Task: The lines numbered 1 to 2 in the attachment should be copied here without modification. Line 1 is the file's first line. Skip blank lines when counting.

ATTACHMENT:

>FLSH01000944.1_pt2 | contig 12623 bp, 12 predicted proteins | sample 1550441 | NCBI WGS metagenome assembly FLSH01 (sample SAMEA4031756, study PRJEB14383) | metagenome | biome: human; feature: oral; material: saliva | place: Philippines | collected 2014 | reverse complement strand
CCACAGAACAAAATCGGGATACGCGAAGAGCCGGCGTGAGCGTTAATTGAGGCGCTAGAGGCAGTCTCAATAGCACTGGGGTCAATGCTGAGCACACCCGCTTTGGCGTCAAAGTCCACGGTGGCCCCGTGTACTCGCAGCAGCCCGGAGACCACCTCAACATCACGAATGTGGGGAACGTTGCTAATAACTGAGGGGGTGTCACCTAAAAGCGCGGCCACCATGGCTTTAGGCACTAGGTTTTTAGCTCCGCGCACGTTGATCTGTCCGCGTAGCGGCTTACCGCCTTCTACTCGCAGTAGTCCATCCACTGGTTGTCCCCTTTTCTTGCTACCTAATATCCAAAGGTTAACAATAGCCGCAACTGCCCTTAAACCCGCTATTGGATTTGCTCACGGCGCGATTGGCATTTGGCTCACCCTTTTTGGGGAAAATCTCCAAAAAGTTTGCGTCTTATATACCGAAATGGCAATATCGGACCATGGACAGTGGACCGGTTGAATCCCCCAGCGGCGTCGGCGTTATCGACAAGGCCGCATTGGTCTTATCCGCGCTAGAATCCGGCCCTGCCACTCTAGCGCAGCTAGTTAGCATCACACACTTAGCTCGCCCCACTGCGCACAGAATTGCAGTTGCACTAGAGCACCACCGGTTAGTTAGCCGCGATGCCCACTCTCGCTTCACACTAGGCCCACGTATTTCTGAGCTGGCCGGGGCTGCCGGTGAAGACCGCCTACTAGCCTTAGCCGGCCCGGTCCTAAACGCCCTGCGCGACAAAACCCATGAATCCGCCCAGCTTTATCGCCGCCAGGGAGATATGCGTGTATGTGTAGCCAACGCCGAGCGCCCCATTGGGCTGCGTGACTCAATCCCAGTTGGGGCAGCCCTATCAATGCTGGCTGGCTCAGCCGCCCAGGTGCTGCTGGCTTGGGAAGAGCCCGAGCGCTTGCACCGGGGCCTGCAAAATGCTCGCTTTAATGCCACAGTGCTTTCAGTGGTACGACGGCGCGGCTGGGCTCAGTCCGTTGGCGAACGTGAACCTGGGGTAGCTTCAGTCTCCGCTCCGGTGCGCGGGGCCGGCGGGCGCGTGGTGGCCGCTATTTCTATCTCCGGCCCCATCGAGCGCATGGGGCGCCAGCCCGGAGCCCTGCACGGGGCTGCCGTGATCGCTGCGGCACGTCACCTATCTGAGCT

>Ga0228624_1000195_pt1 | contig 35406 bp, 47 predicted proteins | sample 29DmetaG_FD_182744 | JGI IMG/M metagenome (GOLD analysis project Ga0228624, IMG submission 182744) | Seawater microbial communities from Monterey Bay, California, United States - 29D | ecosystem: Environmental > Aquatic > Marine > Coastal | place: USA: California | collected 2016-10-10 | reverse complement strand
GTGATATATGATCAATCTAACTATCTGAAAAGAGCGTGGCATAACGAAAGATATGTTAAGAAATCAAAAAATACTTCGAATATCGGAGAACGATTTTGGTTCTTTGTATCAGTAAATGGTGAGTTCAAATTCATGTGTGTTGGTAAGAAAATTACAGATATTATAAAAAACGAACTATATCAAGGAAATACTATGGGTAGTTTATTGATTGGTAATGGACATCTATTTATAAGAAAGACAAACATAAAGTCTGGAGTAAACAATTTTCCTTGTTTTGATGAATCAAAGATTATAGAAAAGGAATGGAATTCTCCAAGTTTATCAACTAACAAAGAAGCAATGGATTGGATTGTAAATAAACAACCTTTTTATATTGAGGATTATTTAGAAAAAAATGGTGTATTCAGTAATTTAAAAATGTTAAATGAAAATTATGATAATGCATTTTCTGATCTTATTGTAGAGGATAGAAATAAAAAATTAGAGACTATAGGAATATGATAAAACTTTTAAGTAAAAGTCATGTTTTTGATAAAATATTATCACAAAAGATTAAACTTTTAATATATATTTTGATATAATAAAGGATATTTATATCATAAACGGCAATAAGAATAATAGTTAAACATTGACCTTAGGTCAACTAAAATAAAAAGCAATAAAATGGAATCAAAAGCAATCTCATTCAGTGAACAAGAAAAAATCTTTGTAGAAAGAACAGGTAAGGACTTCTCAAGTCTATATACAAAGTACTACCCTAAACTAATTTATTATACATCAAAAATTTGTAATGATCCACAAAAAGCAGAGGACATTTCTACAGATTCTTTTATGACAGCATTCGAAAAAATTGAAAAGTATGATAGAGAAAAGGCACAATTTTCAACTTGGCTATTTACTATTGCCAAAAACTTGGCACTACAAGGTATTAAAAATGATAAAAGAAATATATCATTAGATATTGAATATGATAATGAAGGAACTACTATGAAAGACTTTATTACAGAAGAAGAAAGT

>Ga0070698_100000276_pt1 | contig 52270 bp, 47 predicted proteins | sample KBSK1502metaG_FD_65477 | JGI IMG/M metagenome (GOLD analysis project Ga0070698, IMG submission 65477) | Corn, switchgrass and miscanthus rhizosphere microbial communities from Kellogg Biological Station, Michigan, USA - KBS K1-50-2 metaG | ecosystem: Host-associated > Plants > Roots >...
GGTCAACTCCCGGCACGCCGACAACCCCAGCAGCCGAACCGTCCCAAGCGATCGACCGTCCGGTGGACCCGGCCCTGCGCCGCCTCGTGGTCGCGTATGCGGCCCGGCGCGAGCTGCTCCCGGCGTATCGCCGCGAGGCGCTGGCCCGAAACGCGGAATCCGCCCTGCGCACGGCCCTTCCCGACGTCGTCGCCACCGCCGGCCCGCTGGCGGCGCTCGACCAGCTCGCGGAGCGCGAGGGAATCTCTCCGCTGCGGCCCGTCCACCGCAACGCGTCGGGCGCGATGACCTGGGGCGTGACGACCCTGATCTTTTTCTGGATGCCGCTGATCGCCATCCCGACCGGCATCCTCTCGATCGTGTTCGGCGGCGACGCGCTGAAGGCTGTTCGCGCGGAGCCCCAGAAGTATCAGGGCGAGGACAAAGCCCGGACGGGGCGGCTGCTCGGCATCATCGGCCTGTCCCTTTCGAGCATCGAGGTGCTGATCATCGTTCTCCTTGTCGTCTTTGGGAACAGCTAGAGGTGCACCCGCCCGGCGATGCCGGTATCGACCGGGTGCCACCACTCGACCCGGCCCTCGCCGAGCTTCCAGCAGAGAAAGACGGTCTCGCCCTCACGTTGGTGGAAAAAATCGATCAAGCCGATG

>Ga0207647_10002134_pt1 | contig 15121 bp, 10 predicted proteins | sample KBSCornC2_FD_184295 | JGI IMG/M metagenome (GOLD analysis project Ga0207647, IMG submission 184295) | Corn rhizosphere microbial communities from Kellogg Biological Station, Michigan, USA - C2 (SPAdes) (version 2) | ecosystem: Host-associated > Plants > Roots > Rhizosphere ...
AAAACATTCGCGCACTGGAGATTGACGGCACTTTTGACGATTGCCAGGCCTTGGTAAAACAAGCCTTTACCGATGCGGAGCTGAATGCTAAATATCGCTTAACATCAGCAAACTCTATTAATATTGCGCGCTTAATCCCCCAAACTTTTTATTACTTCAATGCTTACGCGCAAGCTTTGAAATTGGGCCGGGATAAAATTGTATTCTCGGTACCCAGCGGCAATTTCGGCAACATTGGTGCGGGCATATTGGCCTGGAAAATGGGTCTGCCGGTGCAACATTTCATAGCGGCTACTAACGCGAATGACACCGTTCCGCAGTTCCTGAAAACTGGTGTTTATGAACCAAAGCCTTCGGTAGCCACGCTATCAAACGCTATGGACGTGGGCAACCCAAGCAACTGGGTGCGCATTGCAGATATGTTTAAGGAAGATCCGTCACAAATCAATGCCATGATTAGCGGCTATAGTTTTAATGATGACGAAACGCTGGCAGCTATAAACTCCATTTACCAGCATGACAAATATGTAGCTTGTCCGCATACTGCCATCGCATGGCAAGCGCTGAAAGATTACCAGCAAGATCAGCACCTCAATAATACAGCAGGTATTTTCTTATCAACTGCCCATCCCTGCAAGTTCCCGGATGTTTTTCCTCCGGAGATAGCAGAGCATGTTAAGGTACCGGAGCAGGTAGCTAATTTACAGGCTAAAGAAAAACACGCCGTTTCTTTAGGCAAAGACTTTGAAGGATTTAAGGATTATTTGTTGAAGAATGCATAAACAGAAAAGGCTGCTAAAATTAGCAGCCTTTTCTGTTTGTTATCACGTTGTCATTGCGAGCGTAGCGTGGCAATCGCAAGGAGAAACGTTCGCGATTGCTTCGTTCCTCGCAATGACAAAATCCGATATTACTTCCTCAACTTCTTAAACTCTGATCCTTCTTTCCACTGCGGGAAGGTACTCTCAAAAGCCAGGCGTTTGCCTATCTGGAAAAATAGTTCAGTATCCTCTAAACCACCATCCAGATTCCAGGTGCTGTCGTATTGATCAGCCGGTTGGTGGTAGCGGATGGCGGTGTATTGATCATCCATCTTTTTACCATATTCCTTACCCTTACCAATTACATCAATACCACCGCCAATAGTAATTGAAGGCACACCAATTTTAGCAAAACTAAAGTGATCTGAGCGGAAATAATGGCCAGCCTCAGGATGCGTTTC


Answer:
>FLSH01000944.1_pt2 | contig 12623 bp, 12 predicted proteins | sample 1550441 | NCBI WGS metagenome assembly FLSH01 (sample SAMEA4031756, study PRJEB14383) | metagenome | biome: human; feature: oral; material: saliva | place: Philippines | collected 2014 | reverse complement strand
CCACAGAACAAAATCGGGATACGCGAAGAGCCGGCGTGAGCGTTAATTGAGGCGCTAGAGGCAGTCTCAATAGCACTGGGGTCAATGCTGAGCACACCCGCTTTGGCGTCAAAGTCCACGGTGGCCCCGTGTACTCGCAGCAGCCCGGAGACCACCTCAACATCACGAATGTGGGGAACGTTGCTAATAACTGAGGGGGTGTCACCTAAAAGCGCGGCCACCATGGCTTTAGGCACTAGGTTTTTAGCTCCGCGCACGTTGATCTGTCCGCGTAGCGGCTTACCGCCTTCTACTCGCAGTAGTCCATCCACTGGTTGTCCCCTTTTCTTGCTACCTAATATCCAAAGGTTAACAATAGCCGCAACTGCCCTTAAACCCGCTATTGGATTTGCTCACGGCGCGATTGGCATTTGGCTCACCCTTTTTGGGGAAAATCTCCAAAAAGTTTGCGTCTTATATACCGAAATGGCAATATCGGACCATGGACAGTGGACCGGTTGAATCCCCCAGCGGCGTCGGCGTTATCGACAAGGCCGCATTGGTCTTATCCGCGCTAGAATCCGGCCCTGCCACTCTAGCGCAGCTAGTTAGCATCACACACTTAGCTCGCCCCACTGCGCACAGAATTGCAGTTGCACTAGAGCACCACCGGTTAGTTAGCCGCGATGCCCACTCTCGCTTCACACTAGGCCCACGTATTTCTGAGCTGGCCGGGGCTGCCGGTGAAGACCGCCTACTAGCCTTAGCCGGCCCGGTCCTAAACGCCCTGCGCGACAAAACCCATGAATCCGCCCAGCTTTATCGCCGCCAGGGAGATATGCGTGTATGTGTAGCCAACGCCGAGCGCCCCATTGGGCTGCGTGACTCAATCCCAGTTGGGGCAGCCCTATCAATGCTGGCTGGCTCAGCCGCCCAGGTGCTGCTGGCTTGGGAAGAGCCCGAGCGCTTGCACCGGGGCCTGCAAAATGCTCGCTTTAATGCCACAGTGCTTTCAGTGGTACGACGGCGCGGCTGGGCTCAGTCCGTTGGCGAACGTGAACCTGGGGTAGCTTCAGTCTCCGCTCCGGTGCGCGGGGCCGGCGGGCGCGTGGTGGCCGCTATTTCTATCTCCGGCCCCATCGAGCGCATGGGGCGCCAGCCCGGAGCCCTGCACGGGGCTGCCGTGATCGCTGCGGCACGTCACCTATCTGAGCT